Pushed to the margins: declining fire use in rural livelihoods

Controlled fire use that supports smallholder agriculture, pastoralism, hunting and gathering can reduce wildfire risk and support biodiversity, but our research suggests that it is declining at global scale.

Like Comment
Read the paper

When most people encounter fire in the media it concerns exceptional, devastating wildfire events like those in California, Australia, and the Amazon in recent years. Global scale scientific research about fire also focuses largely on wildfires. Yet, for many people worldwide, fire is an everyday occurrence, being used for smallholder agriculture and pastoralism, hunting, fishing, and gathering. Such controlled fire use not only contributes to cultures and livelihoods but can create more biodiverse landscapes in which there is less risk of devastating wildfires. Yet, most global fire models represent human fire use as a function of gridded population or GDP data. In our research we aim to put livelihood fire practices ‘on the map’. 

We have collated information about fire use within rural livelihoods from over 580 case study locations worldwide to create the Livelihood Fire Database (LIFE). In this study we used the LIFE database to look at trends in these fire practices over recent decades. We found that controlled fire use associated with swidden agriculture, pastoralism, hunting and gathering is declining. Declining fire use is more likely when these activities are oriented towards subsistence rather than mostly for the market. 

Case studies in the LIFE database point to state governance and economic pressures as common drivers of declining controlled fire use. Many countries have strong anti-fire regulations that forbid or severely restrict burning. Reductions in fire use can also be incentivised through Payments for Ecosystem Services (PES) schemes and promoted through informational campaigns. Subsidies and land tenure reforms often encourage farmers to adopt permanent agriculture at the expense of swidden agriculture involving fire. Historically, some forms of fire use, such as for hunting or nomadic pastoralism, took place across large swathes of landscapes like tropical savannas. When these landscapes are converted to commercial uses, the remaining areas can be too small for traditional activities and associated fire use to continue.

When people reduce or abandon fire use, this can undermine their livelihoods. For example, for Borana pastoralists in Ethiopia, who have had to stop burning in rangelands, resultant bush encroachment and forage scarcity make it more difficult to graze cattle. Without patchy anthropogenic fire, vegetation becomes more homogenous, supporting less wildlife, as in Australia, where Martu hunting fires support hill kangaroo populations. Without frequent controlled burning, wildfire risk increases, as in those areas of the Brazilian cerrado where Xavante people no longer use fire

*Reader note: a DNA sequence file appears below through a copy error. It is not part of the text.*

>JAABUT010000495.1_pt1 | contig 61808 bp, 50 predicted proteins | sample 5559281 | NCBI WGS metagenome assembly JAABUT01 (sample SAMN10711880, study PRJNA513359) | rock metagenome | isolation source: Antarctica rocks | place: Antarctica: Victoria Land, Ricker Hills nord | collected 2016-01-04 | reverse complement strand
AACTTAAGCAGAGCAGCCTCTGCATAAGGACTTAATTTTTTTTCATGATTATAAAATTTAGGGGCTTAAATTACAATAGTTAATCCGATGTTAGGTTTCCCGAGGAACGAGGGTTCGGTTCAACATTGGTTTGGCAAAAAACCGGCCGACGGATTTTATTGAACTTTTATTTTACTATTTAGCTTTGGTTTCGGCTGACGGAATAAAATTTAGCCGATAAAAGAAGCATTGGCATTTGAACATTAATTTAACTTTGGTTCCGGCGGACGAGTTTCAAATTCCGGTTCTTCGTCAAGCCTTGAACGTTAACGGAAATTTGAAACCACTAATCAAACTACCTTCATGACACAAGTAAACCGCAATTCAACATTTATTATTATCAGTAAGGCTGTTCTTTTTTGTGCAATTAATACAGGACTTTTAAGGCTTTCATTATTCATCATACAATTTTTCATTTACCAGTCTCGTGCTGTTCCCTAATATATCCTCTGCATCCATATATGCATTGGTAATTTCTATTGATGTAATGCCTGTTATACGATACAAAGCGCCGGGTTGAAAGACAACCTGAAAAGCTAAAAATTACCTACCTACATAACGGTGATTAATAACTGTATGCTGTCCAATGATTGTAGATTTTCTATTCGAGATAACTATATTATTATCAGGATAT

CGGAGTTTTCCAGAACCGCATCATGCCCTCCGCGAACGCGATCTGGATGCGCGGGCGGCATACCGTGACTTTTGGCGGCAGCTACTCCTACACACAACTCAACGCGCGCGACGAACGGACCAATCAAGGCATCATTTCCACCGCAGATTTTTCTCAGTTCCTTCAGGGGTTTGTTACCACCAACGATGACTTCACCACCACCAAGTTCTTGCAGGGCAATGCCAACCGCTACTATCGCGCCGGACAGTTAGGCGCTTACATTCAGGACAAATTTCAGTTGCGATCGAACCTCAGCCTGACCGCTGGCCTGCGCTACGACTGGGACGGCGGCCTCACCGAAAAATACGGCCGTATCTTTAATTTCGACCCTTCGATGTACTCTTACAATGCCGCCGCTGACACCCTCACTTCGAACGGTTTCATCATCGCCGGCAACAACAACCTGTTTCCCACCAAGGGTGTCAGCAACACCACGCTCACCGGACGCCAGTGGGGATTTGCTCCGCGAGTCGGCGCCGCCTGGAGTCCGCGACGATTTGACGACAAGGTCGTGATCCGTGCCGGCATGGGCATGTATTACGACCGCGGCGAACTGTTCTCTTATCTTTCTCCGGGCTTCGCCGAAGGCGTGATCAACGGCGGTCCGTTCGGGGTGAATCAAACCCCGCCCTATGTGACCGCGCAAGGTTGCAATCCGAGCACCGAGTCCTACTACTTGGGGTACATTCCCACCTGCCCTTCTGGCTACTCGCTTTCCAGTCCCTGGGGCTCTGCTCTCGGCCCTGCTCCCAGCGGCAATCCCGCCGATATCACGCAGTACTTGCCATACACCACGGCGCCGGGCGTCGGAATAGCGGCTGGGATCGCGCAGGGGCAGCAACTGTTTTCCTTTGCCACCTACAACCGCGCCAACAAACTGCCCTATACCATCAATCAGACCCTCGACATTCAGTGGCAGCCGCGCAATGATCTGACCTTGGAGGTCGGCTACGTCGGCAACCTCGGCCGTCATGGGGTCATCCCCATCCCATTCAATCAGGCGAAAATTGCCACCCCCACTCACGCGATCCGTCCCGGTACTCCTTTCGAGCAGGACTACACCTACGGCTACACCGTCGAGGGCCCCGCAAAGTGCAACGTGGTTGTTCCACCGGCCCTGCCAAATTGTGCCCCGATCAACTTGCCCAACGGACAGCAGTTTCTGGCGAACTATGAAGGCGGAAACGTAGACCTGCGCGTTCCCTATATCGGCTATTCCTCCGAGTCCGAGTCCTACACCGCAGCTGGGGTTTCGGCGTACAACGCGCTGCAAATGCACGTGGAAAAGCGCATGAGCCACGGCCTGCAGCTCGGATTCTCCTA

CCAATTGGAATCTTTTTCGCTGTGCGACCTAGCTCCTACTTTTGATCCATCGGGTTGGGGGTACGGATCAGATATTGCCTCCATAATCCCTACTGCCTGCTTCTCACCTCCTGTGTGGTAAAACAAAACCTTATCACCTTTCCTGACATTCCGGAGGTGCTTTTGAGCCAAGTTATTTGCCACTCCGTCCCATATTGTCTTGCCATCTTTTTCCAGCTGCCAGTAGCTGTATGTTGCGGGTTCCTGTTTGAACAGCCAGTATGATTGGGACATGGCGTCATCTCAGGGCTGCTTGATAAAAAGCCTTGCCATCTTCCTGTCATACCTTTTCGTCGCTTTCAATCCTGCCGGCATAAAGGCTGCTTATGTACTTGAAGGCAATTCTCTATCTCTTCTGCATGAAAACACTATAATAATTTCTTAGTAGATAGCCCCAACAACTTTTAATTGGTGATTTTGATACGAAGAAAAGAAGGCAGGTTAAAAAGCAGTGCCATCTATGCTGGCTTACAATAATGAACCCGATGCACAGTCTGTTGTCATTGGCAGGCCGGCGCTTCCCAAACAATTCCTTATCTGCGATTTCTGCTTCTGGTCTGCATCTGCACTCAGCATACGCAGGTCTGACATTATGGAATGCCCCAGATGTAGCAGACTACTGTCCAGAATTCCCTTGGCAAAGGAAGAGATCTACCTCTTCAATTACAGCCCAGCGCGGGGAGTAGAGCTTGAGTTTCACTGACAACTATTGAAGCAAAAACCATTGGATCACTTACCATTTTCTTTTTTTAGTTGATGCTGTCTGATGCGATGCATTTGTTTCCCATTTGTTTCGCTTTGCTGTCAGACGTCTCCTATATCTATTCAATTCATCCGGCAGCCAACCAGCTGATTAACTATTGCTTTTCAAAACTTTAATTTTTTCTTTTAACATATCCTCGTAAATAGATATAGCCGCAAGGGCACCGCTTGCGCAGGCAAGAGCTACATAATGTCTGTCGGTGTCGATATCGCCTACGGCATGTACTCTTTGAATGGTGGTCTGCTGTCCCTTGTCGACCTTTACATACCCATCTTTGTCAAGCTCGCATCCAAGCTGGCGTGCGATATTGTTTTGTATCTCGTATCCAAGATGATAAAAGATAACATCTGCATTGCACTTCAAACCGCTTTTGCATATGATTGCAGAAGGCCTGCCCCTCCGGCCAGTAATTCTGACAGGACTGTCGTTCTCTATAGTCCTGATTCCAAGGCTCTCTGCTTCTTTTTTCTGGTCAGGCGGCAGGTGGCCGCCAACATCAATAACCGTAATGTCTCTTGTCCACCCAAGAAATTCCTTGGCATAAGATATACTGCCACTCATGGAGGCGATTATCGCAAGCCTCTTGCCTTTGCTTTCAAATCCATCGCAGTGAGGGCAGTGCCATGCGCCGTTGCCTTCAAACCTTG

Smoke rising from a savanna fire in Belize (photo credit: Cathy Smith) 

Where markets drive increasing fire use this can be on unsustainable scales. For example, in areas like the Indian Trans-Gangetic Plains where smallholder agriculture is intensifying, farmers have adopted crop residue burning as the quickest means of preparing the land after combine harvesting to allow for planting of multiple annual crops. Air pollution associated with widespread burning in these areas poses health and climate risks. Increasing fire use driven by economic pressures, is also less likely to be environmentally sensitive. In Indonesia, for instance, repeated burning to open areas for market-oriented fishing is transforming peatland forests into open floodplains, increasing the susceptibility of these areas to wildfires.

Since the 1970s, ‘prescribed burning’ has been a mainstream approach to fire management by State agencies such as the US Forest Service. More recently, such programmes have explicitly been modelled on Indigenous fire use, or even employed Indigenous people to conduct prescribed burning, as in Australia. Yet, prescribed burning does not necessarily have the same outcomes in the landscape as the contingent, everyday fire use traditionally associated with rural livelihoods. There is need to better understand and support the everyday fire use of communities for whom burning is already of cultural and economic importance. 

The LIFE database is freely available online. As well as the trend data we analysed in this study, the database collates information from the literature about the biophysical aspects of anthropogenic fires (fire sizes, return intervals and seasonality), methods of fire control associated with fire uses, local and national forms of fire governance, participation in fire practices by gender, and more. It is our hope that other researchers will make use of the database for future analyses to synthesise our knowledge of anthropogenic fire at the global scale.

Cathy Smith

Postdoctoral Research Associate in Indigenous and Local Knowledges, Royal Holloway University of London / Leverhulme Centre for Wildfires, Environment and Society